Radar's Rentals owned a mechanical calf-roping ride and
supplied it to XI Technologies Inc. for a company event during the
Calgary Stampede. An employee of XI Technologies Inc. was fatally
injured while operating the ride and the owners of the equipment
and supplies was charged for violating section 2(4) of the
Occupational Health and Safety Act.
Section 2(4) of the OH&S Act is a general provision which
requires suppliers to comply with the provisions of the OH&S
Act, Regulations and Code. The offence alleged was that Radar's
Rentals failed, pursuant to section 12(1)(b) of the Regulations to
ensure that equipment they supplied would safely perform the
function for which it was intended or designed.
However, section 12(1) of the Regulations specifically imposes
duties upon an employer in relation to the equipment. The charge,
incorporating as it does the particulars which refer to duties upon
employers, does not disclose an offence known to the law against a
supplier. The obligation to provide equipment in a safe operating
condition is placed upon the supplier under section 2(3) of the
OH&S Act. Radar's Rentals was not, however, charged with
violating that provision.
Because the charge was incorrect, the court quashed the charge
filed and could not substitute the correct charge. The Crown
Prosecutor's office was out of time to recharge the supplier
with violating section 2(3) of the OH&S Act.
FMC is one of Canada's leading business and litigation law
firms with more than 500 lawyers in six full-service offices
located in the country's key business centres. We focus on
providing outstanding service and value to our clients, and we
strive to excel as a workplace of choice for our people. Regardless
of where you choose to do business in Canada, our strong team of
professionals possess knowledge and expertise on regional, national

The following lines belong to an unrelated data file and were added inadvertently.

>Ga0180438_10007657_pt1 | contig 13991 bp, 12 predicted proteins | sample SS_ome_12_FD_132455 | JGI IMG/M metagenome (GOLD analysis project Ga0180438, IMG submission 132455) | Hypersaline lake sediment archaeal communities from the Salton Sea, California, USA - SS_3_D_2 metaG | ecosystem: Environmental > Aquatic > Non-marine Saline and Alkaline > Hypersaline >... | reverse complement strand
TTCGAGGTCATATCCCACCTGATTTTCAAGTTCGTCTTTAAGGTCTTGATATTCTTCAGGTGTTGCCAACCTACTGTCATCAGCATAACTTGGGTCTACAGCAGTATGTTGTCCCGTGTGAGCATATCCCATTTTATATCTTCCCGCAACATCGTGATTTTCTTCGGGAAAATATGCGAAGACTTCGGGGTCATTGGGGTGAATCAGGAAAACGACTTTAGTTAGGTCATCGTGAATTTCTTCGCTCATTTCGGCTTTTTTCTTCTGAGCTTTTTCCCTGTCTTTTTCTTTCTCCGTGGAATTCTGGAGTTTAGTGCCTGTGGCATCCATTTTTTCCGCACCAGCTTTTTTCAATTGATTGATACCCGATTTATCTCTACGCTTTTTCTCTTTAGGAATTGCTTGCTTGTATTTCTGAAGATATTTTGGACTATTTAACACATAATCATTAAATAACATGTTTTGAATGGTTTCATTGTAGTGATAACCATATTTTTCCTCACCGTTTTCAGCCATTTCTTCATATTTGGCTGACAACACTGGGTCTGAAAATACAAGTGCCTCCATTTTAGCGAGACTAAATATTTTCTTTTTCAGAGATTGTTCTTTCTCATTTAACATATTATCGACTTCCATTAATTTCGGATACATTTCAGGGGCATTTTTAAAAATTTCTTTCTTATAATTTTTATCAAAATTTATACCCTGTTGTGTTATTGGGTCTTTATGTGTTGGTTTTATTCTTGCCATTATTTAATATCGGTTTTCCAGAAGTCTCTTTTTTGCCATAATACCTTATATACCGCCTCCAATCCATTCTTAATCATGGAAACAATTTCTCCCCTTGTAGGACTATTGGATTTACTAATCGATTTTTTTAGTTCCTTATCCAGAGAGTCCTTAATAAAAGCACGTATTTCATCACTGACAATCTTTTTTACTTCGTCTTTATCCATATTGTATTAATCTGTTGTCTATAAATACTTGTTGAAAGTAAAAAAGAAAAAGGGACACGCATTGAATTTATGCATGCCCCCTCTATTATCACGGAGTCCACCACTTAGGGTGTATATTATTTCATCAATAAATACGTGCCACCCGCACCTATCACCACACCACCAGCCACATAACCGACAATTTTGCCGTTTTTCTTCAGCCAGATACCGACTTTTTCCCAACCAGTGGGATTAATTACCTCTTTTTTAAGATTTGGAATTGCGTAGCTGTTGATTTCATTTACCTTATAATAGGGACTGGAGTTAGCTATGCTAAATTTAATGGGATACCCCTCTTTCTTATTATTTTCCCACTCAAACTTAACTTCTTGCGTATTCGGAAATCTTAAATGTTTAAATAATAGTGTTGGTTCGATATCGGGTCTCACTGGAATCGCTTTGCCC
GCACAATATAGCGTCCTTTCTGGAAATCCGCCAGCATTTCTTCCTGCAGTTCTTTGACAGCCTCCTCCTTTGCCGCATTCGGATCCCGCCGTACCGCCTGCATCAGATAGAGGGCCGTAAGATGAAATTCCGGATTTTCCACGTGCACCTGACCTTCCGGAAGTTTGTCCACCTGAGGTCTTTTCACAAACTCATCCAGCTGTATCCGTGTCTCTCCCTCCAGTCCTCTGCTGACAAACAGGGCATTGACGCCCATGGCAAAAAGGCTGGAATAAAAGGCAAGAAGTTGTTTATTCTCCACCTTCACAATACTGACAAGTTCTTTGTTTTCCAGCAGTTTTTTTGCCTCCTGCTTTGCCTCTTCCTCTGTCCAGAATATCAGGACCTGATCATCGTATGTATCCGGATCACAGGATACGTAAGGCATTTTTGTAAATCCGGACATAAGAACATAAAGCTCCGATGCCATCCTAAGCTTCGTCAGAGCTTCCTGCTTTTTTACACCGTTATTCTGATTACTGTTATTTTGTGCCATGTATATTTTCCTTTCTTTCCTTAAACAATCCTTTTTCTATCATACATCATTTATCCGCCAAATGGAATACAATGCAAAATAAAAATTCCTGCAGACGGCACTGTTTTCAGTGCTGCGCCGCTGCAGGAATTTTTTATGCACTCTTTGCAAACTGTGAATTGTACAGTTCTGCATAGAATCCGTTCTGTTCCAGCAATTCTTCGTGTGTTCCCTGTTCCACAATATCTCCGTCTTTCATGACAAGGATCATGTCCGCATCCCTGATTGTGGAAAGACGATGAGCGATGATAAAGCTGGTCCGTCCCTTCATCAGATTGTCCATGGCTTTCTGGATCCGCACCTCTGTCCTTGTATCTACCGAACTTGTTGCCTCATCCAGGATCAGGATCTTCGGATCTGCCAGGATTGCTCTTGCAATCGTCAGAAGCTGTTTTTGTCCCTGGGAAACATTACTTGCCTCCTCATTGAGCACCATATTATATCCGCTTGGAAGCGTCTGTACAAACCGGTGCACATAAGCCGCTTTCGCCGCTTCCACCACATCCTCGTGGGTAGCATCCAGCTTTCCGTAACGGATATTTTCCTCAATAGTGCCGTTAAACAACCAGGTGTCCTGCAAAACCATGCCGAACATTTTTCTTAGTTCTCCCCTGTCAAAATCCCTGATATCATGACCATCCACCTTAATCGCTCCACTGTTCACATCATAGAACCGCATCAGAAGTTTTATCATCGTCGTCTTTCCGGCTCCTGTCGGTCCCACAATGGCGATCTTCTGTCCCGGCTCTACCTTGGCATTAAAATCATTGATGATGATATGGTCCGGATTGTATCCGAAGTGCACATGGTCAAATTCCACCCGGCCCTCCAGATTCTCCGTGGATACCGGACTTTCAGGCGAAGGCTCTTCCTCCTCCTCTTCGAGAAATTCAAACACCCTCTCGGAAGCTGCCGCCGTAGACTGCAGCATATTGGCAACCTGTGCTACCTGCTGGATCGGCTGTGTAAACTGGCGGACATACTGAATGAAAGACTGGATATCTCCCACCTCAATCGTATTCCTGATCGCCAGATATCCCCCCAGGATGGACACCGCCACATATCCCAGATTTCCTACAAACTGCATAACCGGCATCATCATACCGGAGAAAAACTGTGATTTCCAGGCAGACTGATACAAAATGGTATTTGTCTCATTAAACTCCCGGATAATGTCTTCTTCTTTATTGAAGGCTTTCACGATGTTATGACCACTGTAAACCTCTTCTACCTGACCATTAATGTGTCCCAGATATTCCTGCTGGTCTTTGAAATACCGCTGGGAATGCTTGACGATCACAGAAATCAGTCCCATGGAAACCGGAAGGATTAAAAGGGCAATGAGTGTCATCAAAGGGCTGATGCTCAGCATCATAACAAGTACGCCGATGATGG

and cross-border matters. FMC's well-earned reputation for
consistently delivering the highest quality legal services and
counsel to our clients is complemented by an ongoing commitment to
diversity and inclusion to broaden our insight and perspective on
our clients' needs. Visit:
The content of this article is intended to provide a general
guide to the subject matter. Specialist advice should be sought
about your specific circumstances.
To print this article, all you need is to be registered on Mondaq.com.
Click to Login as an existing user or Register so you can print this article.
On Thursday, September 22, 2016, Dentons hosted a panel discussion about the management of liabilities and risks associated with environmental crises, including potential liabilities for directors and officers and provided insight into risk and liability techniques associated with environmental crisis management.
Unfortunately, reasonable accommodation for employees in the workplace continues to be the source of significant litigation and even today we continue to see outrageous examples of employers behaving badly.
We are now beginning to see reported cases involving charges and subsequent fines laid against employers for failing to provide information, instruction and supervision to protect a worker from workplace violence.
On October 13, 2016, the Supreme Court of Canada denied leave to appeal an Ontario Court of Appeal decision which ordered an employer to pay a former employee 37 months of salary and benefits following termination.
Register for Access and our Free Biweekly Alert for
This service is completely free. Access 250,000 archived articles from 100+ countries and get a personalised email twice a week covering developments (and yes, our lawyers like to think you’ve read our Disclaimer).